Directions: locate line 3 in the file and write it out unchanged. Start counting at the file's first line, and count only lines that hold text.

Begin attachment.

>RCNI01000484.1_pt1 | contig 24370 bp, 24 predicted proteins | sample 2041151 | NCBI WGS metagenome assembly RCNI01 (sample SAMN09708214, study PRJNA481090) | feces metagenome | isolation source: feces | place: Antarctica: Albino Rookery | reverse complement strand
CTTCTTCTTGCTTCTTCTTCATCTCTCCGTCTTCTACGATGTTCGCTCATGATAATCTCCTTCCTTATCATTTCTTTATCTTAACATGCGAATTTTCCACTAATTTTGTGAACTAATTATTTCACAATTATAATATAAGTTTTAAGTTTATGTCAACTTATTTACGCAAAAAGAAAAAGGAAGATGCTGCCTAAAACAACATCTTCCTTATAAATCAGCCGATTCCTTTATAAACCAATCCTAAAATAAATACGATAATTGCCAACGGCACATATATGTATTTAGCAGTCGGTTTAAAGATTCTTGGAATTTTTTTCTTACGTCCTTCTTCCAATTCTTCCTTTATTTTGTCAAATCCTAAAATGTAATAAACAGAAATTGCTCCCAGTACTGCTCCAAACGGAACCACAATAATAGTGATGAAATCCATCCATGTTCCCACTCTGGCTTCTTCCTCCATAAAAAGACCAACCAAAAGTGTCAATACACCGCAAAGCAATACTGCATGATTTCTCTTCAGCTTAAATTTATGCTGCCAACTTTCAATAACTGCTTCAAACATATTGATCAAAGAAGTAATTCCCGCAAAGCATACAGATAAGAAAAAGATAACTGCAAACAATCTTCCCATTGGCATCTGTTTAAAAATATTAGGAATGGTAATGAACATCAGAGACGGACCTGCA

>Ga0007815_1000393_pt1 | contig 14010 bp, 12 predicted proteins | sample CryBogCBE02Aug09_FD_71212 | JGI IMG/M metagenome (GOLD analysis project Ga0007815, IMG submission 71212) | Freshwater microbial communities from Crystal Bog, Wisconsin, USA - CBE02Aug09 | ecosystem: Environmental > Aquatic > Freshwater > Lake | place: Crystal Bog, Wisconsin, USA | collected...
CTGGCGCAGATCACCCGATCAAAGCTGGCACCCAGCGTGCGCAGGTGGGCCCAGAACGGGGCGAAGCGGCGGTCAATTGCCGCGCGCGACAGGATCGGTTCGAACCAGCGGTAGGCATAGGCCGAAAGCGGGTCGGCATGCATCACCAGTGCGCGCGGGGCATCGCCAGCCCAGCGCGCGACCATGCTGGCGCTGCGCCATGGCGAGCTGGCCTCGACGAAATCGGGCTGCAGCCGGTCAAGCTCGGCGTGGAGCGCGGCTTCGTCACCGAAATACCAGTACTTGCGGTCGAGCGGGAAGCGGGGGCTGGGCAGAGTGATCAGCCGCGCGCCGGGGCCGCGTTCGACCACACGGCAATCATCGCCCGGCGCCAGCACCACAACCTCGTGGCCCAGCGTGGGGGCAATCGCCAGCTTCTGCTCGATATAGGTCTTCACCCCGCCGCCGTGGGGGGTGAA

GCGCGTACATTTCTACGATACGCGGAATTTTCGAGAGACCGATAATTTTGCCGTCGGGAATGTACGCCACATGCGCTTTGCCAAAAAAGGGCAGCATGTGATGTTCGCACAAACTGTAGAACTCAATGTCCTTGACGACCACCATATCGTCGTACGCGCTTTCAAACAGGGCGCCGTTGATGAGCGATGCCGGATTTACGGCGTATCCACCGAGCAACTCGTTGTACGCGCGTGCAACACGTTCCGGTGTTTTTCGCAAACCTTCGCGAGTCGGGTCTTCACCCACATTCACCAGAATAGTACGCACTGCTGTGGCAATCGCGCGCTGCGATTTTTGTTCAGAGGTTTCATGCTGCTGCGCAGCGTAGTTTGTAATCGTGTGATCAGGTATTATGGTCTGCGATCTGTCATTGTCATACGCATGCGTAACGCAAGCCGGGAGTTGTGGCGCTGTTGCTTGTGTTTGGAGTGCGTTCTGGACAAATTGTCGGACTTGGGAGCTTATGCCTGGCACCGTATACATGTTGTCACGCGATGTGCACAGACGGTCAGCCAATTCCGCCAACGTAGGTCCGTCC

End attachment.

>Ga0007815_1000393_pt1 | contig 14010 bp, 12 predicted proteins | sample CryBogCBE02Aug09_FD_71212 | JGI IMG/M metagenome (GOLD analysis project Ga0007815, IMG submission 71212) | Freshwater microbial communities from Crystal Bog, Wisconsin, USA - CBE02Aug09 | ecosystem: Environmental > Aquatic > Freshwater > Lake | place: Crystal Bog, Wisconsin, USA | collected...